The different rooms located in the middle of Summerhill are just about as imposing as the ones mentioned above (if not even more elaborately decorated), from the windowless Old World Vintages wine section of the store to its New World counterpart located in a large, well-light room facing one of the parking lots. It is arguably these two rooms along with premium spirits room, as well as the fortified and sparkling wine selection areas, which are located in a large panoramically-styled room next to the Great Hall of the store that draw the most attention. The reasons for this are blatantly transparent, in that, at any given time, the selection of different wines on the shelves along with the varying price levels for them in each of these parts of the store is definitively astounding. For wine enthusiasts like me, these are, symbiotically, arguably the two most important features of any wine store: its selection and range of prices. At Summerhill, then, one of the most appreciable niceties of browsing around is that there are (except perhaps during and right after the holidays) almost always decent, fascinating items available in a wide range of price brackets --- this is particularly visible in the Vintages sections of the store. Though some might disagree, I find this to be one of the most remarkable aspects of the Summerhill store. Having traveled around many parts of the world and having visited countless numbers of wine stores, not once have I stumbled on a wine store that has ever come close to offering as widely price-bracketed a selection that Summerhill provides to its customers. Such is probably the most illustrative example of the unique experience Summerhill is capable of offering to its very appreciative audience of wine enthusiasts in other words, people like me.
Now, another point of interest concerning Summerhill is the actual wine experts of which it is able to boast. On walking into the Vintages section(s) of the store (remember, there is both an Old World and a New World department), one will stumble upon persons sporting white shirts who retain an unparalleled knowledge of the countless products Summerhill carries. These people are known, in utilitarian fashion, as the stores product consultants. Numbering ten in total, these individuals are, without exception, among the most knowledgeable experts of wine I have ever personally encountered in my travels. For some readers, such a statement of praise might seem surprising and somewhat exaggerated, but I can assure such individuals that they are mistaken with regard to the latter. The product consultants at Summerhill are, quite simply, among the most knowledgeable wine experts I have ever had the fortune of meeting and interacting with.
Why is this so? Well, though it might seem awkwardly simple, the main reason for this is that the product consultants of Summerhill are sort-of products of their environment, in that as a result of the stores brilliant selection they are, quite literally, compelled to possess a grasp of practically every winegrowing region in the world. From what I have witnessed, this seems to stand in direct contrast to most other wine stores I have walked into, which (for want of space or actual interest), generally specialize in only one or two countries. This is particularly the case in most European countries, where, in the stores, wine experts only possess information on the country their store is located in, or (if they are fortunate enough) only knowledge of wine-producing countries on the European continent, itself. On the other hand, for such a place as Summerhill, with such a selection as it contains, its product consultants must possess an enormous data of facts and figures if they are to properly assist their customers in finding one (or two) items out of many that best suit the needs of the latter.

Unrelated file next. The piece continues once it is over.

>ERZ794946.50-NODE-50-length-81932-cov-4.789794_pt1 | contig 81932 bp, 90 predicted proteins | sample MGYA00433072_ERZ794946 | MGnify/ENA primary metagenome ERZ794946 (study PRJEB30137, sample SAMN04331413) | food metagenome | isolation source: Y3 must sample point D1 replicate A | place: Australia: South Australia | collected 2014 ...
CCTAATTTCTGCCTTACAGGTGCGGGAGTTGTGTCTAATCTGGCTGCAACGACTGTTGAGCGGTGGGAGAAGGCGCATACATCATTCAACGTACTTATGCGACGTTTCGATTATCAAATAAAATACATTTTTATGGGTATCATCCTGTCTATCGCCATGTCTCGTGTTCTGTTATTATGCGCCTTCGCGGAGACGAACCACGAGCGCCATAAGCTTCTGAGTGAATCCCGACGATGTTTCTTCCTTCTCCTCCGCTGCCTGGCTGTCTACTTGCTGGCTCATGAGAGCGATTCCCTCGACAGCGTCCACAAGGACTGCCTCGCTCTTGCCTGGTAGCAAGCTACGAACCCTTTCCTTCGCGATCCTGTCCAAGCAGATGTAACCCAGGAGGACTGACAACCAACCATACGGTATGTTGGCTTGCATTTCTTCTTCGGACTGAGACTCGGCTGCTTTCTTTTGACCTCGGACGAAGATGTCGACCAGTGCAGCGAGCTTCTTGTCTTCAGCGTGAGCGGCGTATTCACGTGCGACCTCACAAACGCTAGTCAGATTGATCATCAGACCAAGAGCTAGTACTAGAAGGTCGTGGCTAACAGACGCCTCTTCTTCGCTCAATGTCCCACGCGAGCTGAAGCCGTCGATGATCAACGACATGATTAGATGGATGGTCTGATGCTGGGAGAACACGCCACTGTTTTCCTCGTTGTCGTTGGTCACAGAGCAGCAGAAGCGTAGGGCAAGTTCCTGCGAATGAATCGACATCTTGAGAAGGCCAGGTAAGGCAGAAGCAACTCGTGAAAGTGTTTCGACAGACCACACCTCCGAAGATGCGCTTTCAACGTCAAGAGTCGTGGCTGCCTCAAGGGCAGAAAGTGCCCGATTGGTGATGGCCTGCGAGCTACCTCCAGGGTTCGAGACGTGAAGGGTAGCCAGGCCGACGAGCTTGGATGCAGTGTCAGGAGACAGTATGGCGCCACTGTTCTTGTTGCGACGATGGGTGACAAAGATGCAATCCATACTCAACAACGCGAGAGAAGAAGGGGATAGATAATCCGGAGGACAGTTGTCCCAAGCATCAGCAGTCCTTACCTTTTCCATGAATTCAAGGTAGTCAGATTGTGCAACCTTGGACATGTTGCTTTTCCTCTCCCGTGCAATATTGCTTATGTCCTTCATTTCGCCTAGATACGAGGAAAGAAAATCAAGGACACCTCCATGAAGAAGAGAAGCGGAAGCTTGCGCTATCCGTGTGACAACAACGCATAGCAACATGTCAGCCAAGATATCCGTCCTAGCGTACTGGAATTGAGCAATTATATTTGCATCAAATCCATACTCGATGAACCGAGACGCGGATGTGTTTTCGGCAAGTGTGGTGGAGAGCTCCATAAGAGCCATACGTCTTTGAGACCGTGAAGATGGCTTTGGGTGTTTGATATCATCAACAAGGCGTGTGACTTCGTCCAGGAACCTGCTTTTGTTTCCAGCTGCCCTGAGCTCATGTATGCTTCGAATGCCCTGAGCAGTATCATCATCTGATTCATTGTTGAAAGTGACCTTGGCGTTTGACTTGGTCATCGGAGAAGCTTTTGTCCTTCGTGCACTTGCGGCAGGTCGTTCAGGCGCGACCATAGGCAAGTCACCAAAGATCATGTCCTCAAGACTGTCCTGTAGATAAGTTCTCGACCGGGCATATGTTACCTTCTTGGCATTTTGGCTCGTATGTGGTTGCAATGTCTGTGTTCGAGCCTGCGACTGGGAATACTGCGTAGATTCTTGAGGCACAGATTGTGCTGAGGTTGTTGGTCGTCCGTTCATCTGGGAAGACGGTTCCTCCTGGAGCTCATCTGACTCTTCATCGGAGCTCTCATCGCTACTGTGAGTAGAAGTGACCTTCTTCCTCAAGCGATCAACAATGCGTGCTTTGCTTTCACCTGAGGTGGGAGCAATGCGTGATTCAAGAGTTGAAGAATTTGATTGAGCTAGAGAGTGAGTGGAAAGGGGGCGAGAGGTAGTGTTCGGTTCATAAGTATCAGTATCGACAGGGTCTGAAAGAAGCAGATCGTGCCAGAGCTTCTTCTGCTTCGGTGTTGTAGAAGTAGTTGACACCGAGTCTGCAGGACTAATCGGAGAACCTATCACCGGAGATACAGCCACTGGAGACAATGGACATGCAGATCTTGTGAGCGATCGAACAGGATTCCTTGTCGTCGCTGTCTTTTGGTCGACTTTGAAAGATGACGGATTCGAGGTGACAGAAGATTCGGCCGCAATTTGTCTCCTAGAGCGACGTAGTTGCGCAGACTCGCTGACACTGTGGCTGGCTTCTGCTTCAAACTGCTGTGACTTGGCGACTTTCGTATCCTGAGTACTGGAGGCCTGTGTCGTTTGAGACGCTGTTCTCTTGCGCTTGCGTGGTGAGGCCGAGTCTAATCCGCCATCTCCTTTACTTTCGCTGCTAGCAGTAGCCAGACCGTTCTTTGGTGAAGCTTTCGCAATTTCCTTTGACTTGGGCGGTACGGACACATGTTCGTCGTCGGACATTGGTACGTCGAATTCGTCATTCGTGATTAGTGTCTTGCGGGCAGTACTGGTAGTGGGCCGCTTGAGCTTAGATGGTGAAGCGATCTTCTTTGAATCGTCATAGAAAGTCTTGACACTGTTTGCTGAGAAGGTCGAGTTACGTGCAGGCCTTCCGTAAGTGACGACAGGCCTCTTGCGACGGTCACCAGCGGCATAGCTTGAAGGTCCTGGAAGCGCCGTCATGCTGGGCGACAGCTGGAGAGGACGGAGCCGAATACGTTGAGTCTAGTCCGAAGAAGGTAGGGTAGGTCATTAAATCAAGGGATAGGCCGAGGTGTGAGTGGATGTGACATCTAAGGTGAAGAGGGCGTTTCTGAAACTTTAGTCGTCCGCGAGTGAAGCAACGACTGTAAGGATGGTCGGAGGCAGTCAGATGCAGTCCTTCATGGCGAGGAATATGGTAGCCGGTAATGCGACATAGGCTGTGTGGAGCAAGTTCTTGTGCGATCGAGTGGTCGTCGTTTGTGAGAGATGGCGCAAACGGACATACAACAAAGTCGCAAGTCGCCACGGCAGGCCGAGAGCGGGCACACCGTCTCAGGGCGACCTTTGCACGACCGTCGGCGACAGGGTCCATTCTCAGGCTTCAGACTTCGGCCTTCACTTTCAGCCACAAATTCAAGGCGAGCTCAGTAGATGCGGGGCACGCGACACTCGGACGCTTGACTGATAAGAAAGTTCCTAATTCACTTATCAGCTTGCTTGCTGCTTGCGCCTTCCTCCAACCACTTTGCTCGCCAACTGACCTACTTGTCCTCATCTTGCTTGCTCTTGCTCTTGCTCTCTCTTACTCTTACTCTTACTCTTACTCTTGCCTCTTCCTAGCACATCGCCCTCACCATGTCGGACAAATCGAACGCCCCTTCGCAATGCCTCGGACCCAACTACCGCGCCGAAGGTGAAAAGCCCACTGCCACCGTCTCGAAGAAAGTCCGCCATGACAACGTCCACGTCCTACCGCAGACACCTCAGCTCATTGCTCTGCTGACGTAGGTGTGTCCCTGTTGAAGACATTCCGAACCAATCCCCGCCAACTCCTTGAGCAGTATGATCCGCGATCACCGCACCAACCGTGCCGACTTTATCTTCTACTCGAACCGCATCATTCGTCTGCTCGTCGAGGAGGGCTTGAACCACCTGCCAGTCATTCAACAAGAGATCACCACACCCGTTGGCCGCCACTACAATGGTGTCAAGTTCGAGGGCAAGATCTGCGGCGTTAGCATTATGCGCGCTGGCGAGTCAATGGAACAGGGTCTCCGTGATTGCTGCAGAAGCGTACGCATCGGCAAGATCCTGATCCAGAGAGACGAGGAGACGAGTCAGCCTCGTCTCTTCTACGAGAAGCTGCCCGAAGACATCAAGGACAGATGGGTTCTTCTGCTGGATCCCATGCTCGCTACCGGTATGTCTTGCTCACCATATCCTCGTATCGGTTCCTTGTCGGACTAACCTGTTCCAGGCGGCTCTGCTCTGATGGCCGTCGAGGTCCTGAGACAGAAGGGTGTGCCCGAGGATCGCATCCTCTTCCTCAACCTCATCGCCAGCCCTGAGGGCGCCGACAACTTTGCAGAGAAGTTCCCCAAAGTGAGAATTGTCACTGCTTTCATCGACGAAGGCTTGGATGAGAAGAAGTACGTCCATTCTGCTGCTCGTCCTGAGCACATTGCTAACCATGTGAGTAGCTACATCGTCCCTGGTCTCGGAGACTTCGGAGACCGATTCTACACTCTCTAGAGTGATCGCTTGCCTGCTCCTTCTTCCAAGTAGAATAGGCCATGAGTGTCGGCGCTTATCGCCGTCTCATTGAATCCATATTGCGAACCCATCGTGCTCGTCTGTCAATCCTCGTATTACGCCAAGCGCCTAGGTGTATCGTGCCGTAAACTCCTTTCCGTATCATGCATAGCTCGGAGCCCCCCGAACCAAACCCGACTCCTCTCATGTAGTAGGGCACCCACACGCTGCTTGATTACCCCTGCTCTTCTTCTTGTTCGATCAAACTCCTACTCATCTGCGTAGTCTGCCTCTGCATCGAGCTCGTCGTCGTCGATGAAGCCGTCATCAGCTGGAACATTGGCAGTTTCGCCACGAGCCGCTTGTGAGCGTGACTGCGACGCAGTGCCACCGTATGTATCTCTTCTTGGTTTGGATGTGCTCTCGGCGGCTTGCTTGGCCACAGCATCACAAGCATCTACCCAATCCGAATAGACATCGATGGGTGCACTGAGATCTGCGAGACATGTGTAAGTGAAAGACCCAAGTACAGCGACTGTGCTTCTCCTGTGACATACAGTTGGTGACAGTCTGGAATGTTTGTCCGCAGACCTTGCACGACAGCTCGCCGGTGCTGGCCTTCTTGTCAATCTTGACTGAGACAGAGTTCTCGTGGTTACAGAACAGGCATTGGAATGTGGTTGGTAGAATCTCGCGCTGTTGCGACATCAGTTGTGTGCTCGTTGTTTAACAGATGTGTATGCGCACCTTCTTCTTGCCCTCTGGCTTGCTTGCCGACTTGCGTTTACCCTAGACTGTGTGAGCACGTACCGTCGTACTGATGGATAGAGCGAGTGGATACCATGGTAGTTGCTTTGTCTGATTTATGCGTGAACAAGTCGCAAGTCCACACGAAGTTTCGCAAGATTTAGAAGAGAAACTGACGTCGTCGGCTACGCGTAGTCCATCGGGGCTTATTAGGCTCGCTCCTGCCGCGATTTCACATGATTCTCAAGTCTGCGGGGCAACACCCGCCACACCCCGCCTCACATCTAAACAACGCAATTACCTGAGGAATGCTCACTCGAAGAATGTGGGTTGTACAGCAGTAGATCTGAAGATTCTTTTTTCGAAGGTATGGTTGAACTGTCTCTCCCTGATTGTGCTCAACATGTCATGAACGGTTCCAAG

On a final note, in addition to the above, another considerable attribute of Summerhill is that, included among its many rooms, is an actual tasting bar. Known as the Tasting Tower (because it is located right below the old clock tower of the station), it is one of few tasting bars offered in any of the L.C.B.O. outlets throughout the province, featuring over one hundred products for customers to sample at various prices. While customers are only limited to two samples per visit, the selection of different wines (most of which are procured from the Vintages department of the store) is comparable at least from what I have seen to any decent wine bar or restaurant within the city of Toronto. In the time span of about four years, I have probably visited the Tasting Tower over a hundred times, sampling all sorts of interesting wines from around the world. Whenever I walk in, pen and paper in hand (I always write down whatever I taste), I am almost always fortunate enough to sample an item I have never tried before; and this, for me, is one of the most exciting aspects of tasting wine the trying of something new.
In the end, then, it is truly unmistakable that Summerhill is an incredible institution, offering all sorts of delights to those who partake of its confines and contents. From its awesome size and selection to its encyclopedic-like product consultants and highly-civilized tasting bar, Summerhill is able to provide wine enthusiasts like me with endless hours of browsing, drinking, and discussion. For these reasons then, Summerhill is, unequivocally, the finest wine-related paradise ever controlled by a provincial government in the history of humanity.